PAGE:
### Basics of analemmatic sundials There are a lot of programs and info in the Internet, helping to construct analemmatic sundials. Just google "analemmatic sundials", and you'll find a lot of information. Here we suggest only basic formulas and simple explanations. The dial of analemmatic sundials is mostly horizontal, and usually has a shape of ellipse. Hour marks are located on the border of the elliptical dial. Major semiaxis OA and minor semiaxis OC are connected by latitude-dependent relation (φ stands for latitude):

OC = OA×sin(φ)

At equator (φ = 0°, thus OC = 0) the shape of the dial becomes a line, parallel to East-West direction. On the other hand, at the Pole (φ = 90°) we get OC = OA, and analemmatic sundials become a simple equatorial sundials with a circular dial.

A yearly calendar scale is located in the center (marked О) along the Meridian line. Marks 1 and 3 correspond to equinox days, while points 2 (summer) and 4 (winter) match solstice days. When standing (or putting a vertical stick) at appropriate place on the scale, one can know sun time by observing his own shadow (or shadow from a vertical gnomon). In case of sunny day a vertical object will cast a shadow in the direction of hour marks.
If we consider major semiaxis (OA) equals 1, the dayly shift (L) on the calendar scale from the center poin 0 may be calculated as follows:

L = tg(δ)×cos(φ)

In above formula δ means Sun's declination at a given day. Keep in mind, that we can't know the exact value of the declination because of slight irragularity of our civil calendar, which depends on leap year. But existing algorithms and ephemeris tables give more-than-enough approximation.
Calendar scale may be marked as you like, but two basic methods prevail:
1) our Gregorian civil calendar is widely used and well known to everyone;
2) a symmetric division of the year, based on Sun's longitude, is known as Zodiacal calendar;

EXAMPLE
A distance of summer solstice (δ=23,5°) point 2 from center point O for Moscow latitude is:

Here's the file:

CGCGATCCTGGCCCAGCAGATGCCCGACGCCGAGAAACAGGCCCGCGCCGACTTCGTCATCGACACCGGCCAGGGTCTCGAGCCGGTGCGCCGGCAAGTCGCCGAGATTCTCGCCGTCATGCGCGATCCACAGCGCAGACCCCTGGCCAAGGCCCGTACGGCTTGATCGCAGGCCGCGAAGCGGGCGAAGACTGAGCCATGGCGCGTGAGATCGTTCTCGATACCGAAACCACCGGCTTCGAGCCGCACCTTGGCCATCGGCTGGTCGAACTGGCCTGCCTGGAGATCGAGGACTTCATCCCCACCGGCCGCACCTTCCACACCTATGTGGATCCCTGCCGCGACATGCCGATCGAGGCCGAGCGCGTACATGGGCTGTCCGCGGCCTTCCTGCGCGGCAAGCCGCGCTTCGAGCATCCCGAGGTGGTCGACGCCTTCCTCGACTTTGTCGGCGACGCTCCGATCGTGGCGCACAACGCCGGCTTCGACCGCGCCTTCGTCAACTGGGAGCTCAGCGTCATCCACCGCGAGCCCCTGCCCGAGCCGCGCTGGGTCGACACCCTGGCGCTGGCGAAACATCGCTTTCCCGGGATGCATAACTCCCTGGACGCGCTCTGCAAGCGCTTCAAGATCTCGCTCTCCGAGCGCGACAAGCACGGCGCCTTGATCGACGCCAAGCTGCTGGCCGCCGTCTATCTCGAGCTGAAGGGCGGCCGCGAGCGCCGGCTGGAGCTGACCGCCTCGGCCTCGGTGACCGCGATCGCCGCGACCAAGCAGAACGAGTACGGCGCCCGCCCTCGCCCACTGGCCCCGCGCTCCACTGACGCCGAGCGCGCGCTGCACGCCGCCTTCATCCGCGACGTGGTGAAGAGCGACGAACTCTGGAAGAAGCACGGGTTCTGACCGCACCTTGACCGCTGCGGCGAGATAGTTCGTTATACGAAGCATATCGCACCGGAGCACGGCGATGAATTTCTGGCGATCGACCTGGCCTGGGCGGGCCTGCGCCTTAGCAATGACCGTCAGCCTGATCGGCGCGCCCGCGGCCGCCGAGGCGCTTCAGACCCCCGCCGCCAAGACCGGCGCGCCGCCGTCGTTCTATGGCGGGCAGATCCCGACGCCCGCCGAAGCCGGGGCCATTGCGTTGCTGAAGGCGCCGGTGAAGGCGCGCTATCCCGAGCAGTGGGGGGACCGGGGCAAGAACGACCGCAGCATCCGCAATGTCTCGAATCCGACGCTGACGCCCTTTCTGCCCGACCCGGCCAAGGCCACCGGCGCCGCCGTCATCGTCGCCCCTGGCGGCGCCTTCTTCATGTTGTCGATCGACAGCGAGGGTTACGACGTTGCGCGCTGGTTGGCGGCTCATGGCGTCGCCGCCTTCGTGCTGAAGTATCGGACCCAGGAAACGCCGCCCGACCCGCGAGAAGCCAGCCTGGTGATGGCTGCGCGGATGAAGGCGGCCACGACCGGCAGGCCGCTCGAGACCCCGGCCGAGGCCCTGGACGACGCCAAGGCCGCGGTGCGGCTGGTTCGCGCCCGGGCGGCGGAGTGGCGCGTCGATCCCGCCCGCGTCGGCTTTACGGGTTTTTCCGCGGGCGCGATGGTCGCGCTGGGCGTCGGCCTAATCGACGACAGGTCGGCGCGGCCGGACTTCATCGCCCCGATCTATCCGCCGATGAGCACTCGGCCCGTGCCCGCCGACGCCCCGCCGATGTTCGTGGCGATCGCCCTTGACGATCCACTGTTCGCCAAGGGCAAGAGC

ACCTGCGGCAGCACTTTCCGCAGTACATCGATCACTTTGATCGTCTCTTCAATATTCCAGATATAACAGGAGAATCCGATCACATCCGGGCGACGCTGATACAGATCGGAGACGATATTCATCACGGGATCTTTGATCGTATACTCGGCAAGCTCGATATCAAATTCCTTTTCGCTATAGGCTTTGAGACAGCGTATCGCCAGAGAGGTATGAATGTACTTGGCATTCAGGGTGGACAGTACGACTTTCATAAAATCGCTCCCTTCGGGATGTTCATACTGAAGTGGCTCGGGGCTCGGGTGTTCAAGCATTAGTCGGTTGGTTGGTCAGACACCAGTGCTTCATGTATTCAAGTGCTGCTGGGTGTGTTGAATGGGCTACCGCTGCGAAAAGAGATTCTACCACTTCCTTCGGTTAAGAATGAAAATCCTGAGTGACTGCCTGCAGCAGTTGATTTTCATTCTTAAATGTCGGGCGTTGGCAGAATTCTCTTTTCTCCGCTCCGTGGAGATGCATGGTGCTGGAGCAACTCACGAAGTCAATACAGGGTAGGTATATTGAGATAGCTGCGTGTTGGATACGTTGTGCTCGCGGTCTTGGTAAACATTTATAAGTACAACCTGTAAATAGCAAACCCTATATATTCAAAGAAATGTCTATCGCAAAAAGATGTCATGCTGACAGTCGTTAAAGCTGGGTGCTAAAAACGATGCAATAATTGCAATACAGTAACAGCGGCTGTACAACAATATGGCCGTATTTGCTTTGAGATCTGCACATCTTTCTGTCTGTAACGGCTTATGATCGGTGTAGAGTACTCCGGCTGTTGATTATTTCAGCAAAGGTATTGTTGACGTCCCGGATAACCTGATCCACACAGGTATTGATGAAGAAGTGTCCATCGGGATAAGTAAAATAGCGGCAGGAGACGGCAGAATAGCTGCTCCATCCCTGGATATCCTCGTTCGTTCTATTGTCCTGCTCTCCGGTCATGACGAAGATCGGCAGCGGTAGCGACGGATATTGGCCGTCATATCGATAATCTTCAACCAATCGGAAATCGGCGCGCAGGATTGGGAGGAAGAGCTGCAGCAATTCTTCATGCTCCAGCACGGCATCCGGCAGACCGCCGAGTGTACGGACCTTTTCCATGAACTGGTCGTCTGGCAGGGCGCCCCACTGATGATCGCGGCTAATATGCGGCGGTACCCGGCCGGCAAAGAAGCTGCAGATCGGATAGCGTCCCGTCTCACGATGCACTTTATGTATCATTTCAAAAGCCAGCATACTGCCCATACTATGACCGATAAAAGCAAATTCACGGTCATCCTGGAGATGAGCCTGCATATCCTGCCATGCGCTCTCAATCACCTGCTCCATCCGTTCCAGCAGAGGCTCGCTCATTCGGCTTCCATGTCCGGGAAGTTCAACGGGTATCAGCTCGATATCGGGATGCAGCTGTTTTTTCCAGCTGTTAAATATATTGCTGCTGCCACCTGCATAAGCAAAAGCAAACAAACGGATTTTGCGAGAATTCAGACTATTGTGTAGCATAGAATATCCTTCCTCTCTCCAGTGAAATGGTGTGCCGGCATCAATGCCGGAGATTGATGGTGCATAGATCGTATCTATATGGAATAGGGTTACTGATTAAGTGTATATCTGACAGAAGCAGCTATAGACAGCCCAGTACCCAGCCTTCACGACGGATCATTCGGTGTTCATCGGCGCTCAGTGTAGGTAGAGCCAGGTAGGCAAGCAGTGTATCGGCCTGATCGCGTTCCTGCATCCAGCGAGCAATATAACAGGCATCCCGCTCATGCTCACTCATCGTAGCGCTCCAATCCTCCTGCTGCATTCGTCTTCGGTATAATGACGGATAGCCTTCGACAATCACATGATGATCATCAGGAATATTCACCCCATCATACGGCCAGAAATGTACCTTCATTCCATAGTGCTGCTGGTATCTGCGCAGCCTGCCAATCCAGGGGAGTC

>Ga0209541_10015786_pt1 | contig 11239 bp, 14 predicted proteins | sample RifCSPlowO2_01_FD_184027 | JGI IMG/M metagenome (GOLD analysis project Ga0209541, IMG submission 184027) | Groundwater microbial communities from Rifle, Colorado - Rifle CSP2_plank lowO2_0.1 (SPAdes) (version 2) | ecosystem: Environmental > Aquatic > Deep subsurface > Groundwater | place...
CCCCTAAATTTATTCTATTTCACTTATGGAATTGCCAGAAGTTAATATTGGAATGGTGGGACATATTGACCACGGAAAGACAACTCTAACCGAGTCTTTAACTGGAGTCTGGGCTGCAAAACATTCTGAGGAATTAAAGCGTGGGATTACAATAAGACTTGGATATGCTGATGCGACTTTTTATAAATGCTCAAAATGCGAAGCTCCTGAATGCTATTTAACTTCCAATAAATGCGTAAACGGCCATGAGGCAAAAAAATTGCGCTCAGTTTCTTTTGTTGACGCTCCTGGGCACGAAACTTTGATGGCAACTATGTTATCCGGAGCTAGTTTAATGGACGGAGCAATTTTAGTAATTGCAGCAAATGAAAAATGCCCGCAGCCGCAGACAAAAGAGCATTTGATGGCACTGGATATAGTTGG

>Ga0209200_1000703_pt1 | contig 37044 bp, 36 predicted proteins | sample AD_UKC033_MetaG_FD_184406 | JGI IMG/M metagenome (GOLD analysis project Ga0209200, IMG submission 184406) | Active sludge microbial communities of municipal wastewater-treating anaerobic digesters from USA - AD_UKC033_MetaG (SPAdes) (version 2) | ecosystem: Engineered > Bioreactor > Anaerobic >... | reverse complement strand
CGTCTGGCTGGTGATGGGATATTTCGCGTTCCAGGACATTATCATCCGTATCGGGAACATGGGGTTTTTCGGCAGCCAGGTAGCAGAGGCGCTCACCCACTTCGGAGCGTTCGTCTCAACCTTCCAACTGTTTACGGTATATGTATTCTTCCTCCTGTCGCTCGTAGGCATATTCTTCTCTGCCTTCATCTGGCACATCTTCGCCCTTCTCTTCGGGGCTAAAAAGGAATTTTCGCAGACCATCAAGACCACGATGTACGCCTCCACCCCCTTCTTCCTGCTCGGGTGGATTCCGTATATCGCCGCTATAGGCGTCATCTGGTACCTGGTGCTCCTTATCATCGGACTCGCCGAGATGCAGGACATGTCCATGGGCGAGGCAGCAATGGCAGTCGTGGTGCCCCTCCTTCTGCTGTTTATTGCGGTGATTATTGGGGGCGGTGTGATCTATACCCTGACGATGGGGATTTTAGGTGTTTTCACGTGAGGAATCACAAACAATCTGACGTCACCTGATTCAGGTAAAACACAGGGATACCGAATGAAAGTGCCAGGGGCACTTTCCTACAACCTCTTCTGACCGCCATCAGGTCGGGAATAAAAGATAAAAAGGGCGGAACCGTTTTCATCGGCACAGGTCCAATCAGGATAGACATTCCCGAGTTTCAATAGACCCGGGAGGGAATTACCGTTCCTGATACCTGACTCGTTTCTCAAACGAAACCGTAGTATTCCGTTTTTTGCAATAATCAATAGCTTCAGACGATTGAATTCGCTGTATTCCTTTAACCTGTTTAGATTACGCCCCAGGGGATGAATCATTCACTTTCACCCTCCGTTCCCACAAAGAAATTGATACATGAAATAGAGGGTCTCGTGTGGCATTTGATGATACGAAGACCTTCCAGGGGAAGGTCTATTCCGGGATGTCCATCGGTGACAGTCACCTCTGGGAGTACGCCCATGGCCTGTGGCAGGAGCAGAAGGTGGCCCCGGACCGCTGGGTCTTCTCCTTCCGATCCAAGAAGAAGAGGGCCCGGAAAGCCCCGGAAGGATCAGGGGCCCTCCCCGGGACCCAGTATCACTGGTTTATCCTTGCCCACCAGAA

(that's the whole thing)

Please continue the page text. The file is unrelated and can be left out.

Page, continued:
L = tg(23,5°)×cos(56°)
L = 0,24

Thus, if we plan ОА to be equal to 2 meters, the distance between points 1 and 2 should be 48 centimeters. A total length of calendar scale in this case will be 96 centimeters.

Hour marks are always placed strictly on the constructed ellipse. If we assume some time mark to be an intersection of ellipse with a line, going from point О at an angle of α degrees, the following formula may be used:

tg(α) = tg(HA)/sin(φ)

wherе φ is latitude and HA means sun local time in degrees. Such conversion is based on the speed of the Earth's rotation - 1 hour equals 15°. Analemmatic sundials can serve as a compass, when being combined with horizontal sundials on one base. You only need to know the date to put a vertical gnomon at the proper place. After that you should twist the base in horizontal plane until the testimonies of two sundials will coincide.
Voi la! A meridian (noon) line on the base will show North-South direction.

There are Foster-Lambert sundials, which are also considered to be analemmatic - principles of such sundials are the same as explained above. The two differences are: 1) dial's shape is always a circle and hour marks are equiangular, 2) a movable gnomon is not vertical, but stands at an angle of (90°+φ)/2.
Foster-Lambert sundials are less common probably because it is hardly possible for a sober man to stand at such an angle, unless he is not at the Pole.